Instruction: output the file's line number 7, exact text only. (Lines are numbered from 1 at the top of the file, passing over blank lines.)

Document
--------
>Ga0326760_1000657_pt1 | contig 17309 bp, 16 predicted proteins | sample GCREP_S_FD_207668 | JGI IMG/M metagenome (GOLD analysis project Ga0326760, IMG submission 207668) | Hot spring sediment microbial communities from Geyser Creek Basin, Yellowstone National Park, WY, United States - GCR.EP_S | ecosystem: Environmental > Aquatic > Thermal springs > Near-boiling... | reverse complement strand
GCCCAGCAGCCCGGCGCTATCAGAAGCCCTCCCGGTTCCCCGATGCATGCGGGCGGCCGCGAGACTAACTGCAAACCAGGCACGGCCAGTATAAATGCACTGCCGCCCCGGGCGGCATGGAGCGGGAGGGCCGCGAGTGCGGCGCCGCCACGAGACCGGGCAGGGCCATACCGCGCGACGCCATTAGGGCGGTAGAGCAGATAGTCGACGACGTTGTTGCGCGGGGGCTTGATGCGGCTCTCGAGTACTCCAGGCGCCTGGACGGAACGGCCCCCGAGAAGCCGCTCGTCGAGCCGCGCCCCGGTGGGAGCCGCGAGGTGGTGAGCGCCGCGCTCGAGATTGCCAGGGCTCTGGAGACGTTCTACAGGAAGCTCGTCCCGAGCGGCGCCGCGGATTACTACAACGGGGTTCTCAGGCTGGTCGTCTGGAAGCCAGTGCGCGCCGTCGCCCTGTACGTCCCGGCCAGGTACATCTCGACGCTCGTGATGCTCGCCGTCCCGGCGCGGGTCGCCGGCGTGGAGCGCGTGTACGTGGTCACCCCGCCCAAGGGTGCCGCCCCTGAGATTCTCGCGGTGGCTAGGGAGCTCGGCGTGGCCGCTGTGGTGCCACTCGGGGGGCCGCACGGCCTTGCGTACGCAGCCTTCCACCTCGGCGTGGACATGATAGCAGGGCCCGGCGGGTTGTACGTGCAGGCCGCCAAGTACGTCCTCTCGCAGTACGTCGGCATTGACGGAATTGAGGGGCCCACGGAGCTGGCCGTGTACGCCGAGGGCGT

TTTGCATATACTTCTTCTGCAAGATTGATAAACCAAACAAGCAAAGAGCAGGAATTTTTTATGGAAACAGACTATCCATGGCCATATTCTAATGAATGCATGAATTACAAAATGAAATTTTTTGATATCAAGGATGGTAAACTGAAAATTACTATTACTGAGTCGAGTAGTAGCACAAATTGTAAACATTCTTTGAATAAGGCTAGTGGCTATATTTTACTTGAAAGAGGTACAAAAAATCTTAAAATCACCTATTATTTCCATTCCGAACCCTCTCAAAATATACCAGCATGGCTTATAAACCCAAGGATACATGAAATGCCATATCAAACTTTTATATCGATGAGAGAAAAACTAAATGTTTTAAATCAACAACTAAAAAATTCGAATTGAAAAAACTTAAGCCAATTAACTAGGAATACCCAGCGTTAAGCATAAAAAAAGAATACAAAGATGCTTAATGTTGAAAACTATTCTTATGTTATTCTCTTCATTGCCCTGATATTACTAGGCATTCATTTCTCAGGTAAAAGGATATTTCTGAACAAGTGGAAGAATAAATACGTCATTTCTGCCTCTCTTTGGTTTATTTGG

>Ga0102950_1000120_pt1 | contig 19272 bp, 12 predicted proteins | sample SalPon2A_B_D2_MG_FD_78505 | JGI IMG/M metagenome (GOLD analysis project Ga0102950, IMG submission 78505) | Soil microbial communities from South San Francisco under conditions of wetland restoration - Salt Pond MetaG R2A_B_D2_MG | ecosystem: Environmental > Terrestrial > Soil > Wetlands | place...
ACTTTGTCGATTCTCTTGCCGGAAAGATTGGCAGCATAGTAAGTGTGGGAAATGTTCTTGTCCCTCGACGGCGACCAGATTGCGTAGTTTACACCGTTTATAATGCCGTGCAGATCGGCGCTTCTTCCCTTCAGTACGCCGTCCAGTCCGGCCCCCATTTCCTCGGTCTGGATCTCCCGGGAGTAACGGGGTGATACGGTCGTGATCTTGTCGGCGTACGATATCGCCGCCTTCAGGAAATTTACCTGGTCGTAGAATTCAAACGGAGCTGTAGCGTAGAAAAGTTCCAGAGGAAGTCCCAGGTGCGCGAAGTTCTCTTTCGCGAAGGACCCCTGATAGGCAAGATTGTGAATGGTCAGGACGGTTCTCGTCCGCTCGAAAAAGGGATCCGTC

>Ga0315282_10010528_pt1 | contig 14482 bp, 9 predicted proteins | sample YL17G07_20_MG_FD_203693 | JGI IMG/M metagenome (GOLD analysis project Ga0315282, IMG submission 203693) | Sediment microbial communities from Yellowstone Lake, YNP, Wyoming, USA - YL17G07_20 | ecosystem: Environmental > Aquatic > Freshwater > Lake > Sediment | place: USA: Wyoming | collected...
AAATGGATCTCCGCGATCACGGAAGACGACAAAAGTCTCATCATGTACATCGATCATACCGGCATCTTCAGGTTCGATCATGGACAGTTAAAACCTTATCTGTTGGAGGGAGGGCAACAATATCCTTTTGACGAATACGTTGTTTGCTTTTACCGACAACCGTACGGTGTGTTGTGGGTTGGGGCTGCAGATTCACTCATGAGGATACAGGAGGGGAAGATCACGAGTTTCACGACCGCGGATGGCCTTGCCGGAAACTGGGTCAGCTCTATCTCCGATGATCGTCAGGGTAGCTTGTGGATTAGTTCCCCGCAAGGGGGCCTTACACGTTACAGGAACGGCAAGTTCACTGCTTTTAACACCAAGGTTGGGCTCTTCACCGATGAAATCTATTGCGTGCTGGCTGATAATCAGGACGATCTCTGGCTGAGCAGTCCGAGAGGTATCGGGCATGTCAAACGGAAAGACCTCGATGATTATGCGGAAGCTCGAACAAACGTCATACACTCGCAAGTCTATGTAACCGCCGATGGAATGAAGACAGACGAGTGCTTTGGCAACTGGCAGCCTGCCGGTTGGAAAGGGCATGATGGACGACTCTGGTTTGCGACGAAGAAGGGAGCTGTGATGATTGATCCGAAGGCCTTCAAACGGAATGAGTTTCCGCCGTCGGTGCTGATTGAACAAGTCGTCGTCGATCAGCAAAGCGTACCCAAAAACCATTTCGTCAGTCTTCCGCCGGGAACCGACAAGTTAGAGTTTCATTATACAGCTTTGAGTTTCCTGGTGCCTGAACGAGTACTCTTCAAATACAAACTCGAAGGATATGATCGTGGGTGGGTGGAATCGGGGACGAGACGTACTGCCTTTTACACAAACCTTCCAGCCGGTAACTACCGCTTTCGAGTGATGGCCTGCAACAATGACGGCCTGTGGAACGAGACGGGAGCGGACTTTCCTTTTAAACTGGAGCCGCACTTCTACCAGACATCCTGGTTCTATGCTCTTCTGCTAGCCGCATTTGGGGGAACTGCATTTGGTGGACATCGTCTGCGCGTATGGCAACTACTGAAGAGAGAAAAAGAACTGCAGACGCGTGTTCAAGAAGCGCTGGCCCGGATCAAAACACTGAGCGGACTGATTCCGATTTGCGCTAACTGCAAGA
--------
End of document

AAATGGATCTCCGCGATCACGGAAGACGACAAAAGTCTCATCATGTACATCGATCATACCGGCATCTTCAGGTTCGATCATGGACAGTTAAAACCTTATCTGTTGGAGGGAGGGCAACAATATCCTTTTGACGAATACGTTGTTTGCTTTTACCGACAACCGTACGGTGTGTTGTGGGTTGGGGCTGCAGATTCACTCATGAGGATACAGGAGGGGAAGATCACGAGTTTCACGACCGCGGATGGCCTTGCCGGAAACTGGGTCAGCTCTATCTCCGATGATCGTCAGGGTAGCTTGTGGATTAGTTCCCCGCAAGGGGGCCTTACACGTTACAGGAACGGCAAGTTCACTGCTTTTAACACCAAGGTTGGGCTCTTCACCGATGAAATCTATTGCGTGCTGGCTGATAATCAGGACGATCTCTGGCTGAGCAGTCCGAGAGGTATCGGGCATGTCAAACGGAAAGACCTCGATGATTATGCGGAAGCTCGAACAAACGTCATACACTCGCAAGTCTATGTAACCGCCGATGGAATGAAGACAGACGAGTGCTTTGGCAACTGGCAGCCTGCCGGTTGGAAAGGGCATGATGGACGACTCTGGTTTGCGACGAAGAAGGGAGCTGTGATGATTGATCCGAAGGCCTTCAAACGGAATGAGTTTCCGCCGTCGGTGCTGATTGAACAAGTCGTCGTCGATCAGCAAAGCGTACCCAAAAACCATTTCGTCAGTCTTCCGCCGGGAACCGACAAGTTAGAGTTTCATTATACAGCTTTGAGTTTCCTGGTGCCTGAACGAGTACTCTTCAAATACAAACTCGAAGGATATGATCGTGGGTGGGTGGAATCGGGGACGAGACGTACTGCCTTTTACACAAACCTTCCAGCCGGTAACTACCGCTTTCGAGTGATGGCCTGCAACAATGACGGCCTGTGGAACGAGACGGGAGCGGACTTTCCTTTTAAACTGGAGCCGCACTTCTACCAGACATCCTGGTTCTATGCTCTTCTGCTAGCCGCATTTGGGGGAACTGCATTTGGTGGACATCGTCTGCGCGTATGGCAACTACTGAAGAGAGAAAAAGAACTGCAGACGCGTGTTCAAGAAGCGCTGGCCCGGATCAAAACACTGAGCGGACTGATTCCGATTTGCGCTAACTGCAAGA